Long-term ambient air pollution and lung function impairment in Chinese children from a high air pollution range area: The Seven Northeastern Cities (SNEC) study

Xiao Wen Zeng, Elaina Vivian, Kahee A. Mohammed, Shailja Jakhar, Michael Vaughn, Jin Huang, Alan Zelicoff, Pamela Xaverius, Zhipeng Bai, Shao Lin, Yuan Tao Hao, Gunther Paul, Lidia Morawska, Si Quan Wang, Zhengmin Qian, Guang Hui Dong

Research output: Contribution to journalArticle

28 Citations (Scopus)

Abstract

Epidemiological studies have reported inconsistent and inconclusive associations between long-term exposure to ambient air pollution and lung function in children from Europe and America, where air pollution levels were typically low. The aim of the present study is to examine the relationship between air pollutants and lung function in children selected from heavily industrialized and polluted cities in northeastern China. During 2012, 6740 boys and girls aged 7-14 years were recruited in 24 districts of seven northeastern cities. Portable electronic spirometers were used to measure lung function. Four-year average concentrations of particulate matter with an aerodynamic diameter ≤10 μm (PM10), sulfur dioxide (SO2), nitrogen dioxide (NO2), and ozone (O3) were measured at monitoring stations in the 24 districts. Two-staged regression models were used in the data analysis, controlling for covariates. Overall, for all subjects, the increased odds of lung function impairment associated with exposure to air pollutants, ranged from 5% (adjusted odds ratio [aOR] = 1.05; 95% confidence interval [CI] = 1.01, 1.10) for FVC < 85% predicted per 46.3 μg/m3 for O3 to 81% (aOR = 1.81; 95%CI = 1.44, 2.28) for FEV1 < 85% predicted per 30.6 μg/m3 for PM10. The linear regression models consistently showed a negative relationship between all air pollutants and lung function measures across subjects. There were significant interaction terms indicating gender differences for lung function impairment and pulmonary function from exposure to some pollutants (P < 0.10). In conclusion, long term exposure to high concentrations of ambient air pollution is associated with decreased pulmonary function and lung function impairment, and females appear to be more susceptible than males.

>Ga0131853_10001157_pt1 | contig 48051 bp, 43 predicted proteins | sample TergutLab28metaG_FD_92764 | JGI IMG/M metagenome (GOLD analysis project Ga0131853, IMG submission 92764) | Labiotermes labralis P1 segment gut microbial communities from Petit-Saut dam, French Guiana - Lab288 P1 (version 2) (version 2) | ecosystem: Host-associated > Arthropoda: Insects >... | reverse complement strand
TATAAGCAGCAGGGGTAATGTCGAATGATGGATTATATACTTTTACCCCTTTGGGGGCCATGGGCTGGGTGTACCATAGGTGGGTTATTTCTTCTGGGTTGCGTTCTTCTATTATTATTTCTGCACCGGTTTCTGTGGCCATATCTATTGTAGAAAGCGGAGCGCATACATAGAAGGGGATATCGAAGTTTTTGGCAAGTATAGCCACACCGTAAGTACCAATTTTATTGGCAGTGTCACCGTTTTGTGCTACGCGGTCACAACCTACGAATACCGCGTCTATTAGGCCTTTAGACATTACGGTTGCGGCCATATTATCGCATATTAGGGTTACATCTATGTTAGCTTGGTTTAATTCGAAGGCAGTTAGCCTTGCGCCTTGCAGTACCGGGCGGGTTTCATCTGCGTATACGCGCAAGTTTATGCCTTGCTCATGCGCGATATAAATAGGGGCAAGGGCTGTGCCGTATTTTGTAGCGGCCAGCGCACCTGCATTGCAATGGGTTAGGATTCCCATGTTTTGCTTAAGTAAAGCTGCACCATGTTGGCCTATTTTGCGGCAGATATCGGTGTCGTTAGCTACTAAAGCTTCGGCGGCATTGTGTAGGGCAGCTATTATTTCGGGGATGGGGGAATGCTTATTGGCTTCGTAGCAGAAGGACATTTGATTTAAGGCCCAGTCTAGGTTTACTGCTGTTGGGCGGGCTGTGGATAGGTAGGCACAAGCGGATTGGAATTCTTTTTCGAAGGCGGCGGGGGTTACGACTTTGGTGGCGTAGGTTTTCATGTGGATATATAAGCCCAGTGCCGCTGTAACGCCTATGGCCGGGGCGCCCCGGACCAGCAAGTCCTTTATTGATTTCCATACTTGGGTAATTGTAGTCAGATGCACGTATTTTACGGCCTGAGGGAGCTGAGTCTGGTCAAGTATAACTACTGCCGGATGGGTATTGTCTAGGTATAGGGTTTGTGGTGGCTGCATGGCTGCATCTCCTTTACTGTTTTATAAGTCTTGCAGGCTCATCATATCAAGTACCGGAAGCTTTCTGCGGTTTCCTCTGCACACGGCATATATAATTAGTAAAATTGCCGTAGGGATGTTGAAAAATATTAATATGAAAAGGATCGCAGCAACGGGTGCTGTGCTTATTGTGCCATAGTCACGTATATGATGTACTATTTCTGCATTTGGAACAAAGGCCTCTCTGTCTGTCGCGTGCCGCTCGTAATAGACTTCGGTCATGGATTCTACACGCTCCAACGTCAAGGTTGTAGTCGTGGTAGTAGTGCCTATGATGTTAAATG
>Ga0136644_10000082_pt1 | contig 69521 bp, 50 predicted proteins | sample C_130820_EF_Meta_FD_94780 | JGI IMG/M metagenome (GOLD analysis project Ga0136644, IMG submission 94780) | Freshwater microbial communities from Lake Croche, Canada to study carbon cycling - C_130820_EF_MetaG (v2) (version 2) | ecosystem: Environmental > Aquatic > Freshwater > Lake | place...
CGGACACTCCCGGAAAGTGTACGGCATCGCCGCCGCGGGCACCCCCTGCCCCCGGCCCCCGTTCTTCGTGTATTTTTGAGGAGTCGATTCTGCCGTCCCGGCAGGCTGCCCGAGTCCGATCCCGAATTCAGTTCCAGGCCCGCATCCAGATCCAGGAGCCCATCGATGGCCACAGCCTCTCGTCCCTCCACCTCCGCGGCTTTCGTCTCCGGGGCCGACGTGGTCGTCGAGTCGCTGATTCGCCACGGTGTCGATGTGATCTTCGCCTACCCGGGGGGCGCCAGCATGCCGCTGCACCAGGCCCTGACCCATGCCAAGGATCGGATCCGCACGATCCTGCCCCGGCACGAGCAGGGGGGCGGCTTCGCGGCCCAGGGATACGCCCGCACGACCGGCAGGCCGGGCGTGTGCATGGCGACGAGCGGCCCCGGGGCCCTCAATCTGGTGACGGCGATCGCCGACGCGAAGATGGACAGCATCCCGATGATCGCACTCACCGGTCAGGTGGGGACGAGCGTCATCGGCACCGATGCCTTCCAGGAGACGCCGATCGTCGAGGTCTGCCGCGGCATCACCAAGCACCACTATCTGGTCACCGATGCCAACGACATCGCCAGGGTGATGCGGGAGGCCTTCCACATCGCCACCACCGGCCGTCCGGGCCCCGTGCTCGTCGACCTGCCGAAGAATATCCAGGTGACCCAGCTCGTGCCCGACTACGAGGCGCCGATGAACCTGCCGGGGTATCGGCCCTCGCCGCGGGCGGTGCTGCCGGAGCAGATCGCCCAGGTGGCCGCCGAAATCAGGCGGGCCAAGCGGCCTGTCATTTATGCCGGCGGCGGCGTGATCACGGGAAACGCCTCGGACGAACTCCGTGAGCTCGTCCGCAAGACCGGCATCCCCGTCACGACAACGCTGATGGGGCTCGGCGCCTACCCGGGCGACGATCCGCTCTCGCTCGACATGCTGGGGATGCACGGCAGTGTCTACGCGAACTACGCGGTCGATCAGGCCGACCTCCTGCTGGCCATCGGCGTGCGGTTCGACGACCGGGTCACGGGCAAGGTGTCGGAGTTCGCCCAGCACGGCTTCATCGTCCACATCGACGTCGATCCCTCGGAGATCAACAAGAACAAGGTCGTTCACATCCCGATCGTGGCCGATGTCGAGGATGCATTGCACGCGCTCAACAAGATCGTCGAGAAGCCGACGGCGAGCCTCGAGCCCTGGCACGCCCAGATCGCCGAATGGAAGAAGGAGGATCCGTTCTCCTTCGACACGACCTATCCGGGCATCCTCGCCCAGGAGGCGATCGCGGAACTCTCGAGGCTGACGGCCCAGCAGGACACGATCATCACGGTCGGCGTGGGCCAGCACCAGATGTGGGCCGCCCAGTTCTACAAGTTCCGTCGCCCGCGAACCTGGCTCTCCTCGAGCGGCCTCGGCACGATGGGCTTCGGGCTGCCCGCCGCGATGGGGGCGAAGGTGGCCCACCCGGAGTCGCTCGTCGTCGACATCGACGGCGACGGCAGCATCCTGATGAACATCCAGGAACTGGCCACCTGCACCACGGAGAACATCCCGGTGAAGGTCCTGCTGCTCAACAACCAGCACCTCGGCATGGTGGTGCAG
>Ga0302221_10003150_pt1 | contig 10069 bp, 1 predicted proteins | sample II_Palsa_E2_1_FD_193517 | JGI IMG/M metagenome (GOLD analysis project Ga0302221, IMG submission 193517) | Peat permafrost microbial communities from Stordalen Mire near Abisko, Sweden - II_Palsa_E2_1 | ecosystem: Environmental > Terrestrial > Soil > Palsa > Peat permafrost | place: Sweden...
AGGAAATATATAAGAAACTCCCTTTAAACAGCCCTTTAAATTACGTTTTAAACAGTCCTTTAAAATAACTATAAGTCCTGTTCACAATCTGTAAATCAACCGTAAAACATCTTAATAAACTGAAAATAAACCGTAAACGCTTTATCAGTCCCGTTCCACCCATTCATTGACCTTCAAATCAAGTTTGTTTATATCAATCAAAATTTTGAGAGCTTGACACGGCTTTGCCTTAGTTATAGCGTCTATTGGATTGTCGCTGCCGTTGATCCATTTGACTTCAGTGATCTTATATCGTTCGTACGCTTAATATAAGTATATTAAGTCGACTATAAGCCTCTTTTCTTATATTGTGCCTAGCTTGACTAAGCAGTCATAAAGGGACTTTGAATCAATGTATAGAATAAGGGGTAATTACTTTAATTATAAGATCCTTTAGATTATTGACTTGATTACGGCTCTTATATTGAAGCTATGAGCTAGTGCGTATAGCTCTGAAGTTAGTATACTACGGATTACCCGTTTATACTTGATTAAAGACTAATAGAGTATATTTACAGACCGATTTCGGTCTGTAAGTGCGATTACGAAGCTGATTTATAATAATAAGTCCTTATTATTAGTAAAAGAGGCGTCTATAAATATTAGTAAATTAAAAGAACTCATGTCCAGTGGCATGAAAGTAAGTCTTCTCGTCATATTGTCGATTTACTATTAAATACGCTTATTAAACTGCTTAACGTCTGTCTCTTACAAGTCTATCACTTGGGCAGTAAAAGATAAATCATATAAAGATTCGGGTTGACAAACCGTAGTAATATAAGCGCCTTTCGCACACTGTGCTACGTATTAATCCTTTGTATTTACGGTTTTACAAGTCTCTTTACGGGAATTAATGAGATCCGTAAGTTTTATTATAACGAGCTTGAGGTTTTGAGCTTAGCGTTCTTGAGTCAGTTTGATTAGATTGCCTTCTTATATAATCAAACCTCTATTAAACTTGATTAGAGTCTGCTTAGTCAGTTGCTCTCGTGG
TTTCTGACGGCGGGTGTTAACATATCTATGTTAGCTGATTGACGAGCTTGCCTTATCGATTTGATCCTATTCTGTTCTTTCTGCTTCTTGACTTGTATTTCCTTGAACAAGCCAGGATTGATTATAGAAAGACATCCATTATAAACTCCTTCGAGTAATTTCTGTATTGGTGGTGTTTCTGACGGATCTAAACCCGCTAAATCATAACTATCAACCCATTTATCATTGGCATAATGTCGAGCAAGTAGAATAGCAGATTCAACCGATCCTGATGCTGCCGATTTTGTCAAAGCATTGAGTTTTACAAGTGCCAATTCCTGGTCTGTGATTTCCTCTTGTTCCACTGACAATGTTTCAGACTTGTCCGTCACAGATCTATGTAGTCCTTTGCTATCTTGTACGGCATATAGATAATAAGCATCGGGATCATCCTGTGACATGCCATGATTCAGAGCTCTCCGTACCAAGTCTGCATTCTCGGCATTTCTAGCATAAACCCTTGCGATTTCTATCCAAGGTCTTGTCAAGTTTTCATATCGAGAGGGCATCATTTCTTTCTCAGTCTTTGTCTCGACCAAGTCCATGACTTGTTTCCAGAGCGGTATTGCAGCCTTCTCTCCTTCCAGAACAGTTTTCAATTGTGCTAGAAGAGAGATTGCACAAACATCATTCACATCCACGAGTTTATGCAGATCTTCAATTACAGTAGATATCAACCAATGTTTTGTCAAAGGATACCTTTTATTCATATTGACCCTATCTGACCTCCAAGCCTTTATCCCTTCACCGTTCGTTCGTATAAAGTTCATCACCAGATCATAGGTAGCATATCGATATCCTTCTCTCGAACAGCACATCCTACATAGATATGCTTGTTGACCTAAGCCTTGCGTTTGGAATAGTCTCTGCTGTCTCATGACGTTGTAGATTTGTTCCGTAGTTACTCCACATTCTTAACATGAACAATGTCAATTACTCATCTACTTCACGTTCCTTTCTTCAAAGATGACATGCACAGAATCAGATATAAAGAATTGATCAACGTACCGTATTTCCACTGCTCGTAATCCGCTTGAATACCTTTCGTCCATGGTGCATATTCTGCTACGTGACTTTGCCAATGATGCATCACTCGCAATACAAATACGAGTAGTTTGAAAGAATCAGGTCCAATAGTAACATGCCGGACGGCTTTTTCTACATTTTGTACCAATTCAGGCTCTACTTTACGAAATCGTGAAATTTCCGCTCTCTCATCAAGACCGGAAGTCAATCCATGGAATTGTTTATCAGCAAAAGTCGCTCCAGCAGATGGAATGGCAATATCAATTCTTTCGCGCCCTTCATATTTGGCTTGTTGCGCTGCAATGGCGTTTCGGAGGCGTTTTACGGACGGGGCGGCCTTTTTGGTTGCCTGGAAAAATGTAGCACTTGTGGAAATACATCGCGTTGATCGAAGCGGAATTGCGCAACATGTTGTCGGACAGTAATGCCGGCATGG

Original languageEnglish
Pages (from-to)144-151
Number of pages8
JournalAtmospheric Environment
Volume138
DOIs
Publication statusPublished - 2016 Aug 1

All Science Journal Classification (ASJC) codes

  • Environmental Science(all)
  • Atmospheric Science

Fingerprint Dive into the research topics of 'Long-term ambient air pollution and lung function impairment in Chinese children from a high air pollution range area: The Seven Northeastern Cities (SNEC) study'. Together they form a unique fingerprint.

  • Cite this

    Zeng, X. W., Vivian, E., Mohammed, K. A., Jakhar, S., Vaughn, M., Huang, J., Zelicoff, A., Xaverius, P., Bai, Z., Lin, S., Hao, Y. T., Paul, G., Morawska, L., Wang, S. Q., Qian, Z., & Dong, G. H. (2016). Long-term ambient air pollution and lung function impairment in Chinese children from a high air pollution range area: The Seven Northeastern Cities (SNEC) study. Atmospheric Environment, 138, 144-151. https://doi.org/10.1016/j.atmosenv.2016.05.003